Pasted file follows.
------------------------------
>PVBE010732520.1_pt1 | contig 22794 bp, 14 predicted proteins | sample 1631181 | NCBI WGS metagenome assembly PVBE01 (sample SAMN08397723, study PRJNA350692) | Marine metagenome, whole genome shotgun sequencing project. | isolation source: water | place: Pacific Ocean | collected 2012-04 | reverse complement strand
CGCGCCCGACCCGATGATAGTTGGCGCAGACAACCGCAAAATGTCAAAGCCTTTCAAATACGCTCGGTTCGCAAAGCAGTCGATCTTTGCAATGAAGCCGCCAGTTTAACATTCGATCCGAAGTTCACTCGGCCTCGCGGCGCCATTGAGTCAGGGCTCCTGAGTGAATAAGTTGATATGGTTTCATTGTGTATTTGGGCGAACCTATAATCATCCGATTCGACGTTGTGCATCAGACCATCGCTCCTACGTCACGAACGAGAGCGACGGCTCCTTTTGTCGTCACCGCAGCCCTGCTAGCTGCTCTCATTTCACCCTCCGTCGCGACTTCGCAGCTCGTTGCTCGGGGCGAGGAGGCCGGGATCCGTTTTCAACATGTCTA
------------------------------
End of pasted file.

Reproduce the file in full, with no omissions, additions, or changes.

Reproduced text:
>PVBE010732520.1_pt1 | contig 22794 bp, 14 predicted proteins | sample 1631181 | NCBI WGS metagenome assembly PVBE01 (sample SAMN08397723, study PRJNA350692) | Marine metagenome, whole genome shotgun sequencing project. | isolation source: water | place: Pacific Ocean | collected 2012-04 | reverse complement strand
CGCGCCCGACCCGATGATAGTTGGCGCAGACAACCGCAAAATGTCAAAGCCTTTCAAATACGCTCGGTTCGCAAAGCAGTCGATCTTTGCAATGAAGCCGCCAGTTTAACATTCGATCCGAAGTTCACTCGGCCTCGCGGCGCCATTGAGTCAGGGCTCCTGAGTGAATAAGTTGATATGGTTTCATTGTGTATTTGGGCGAACCTATAATCATCCGATTCGACGTTGTGCATCAGACCATCGCTCCTACGTCACGAACGAGAGCGACGGCTCCTTTTGTCGTCACCGCAGCCCTGCTAGCTGCTCTCATTTCACCCTCCGTCGCGACTTCGCAGCTCGTTGCTCGGGGCGAGGAGGCCGGGATCCGTTTTCAACATGTCTA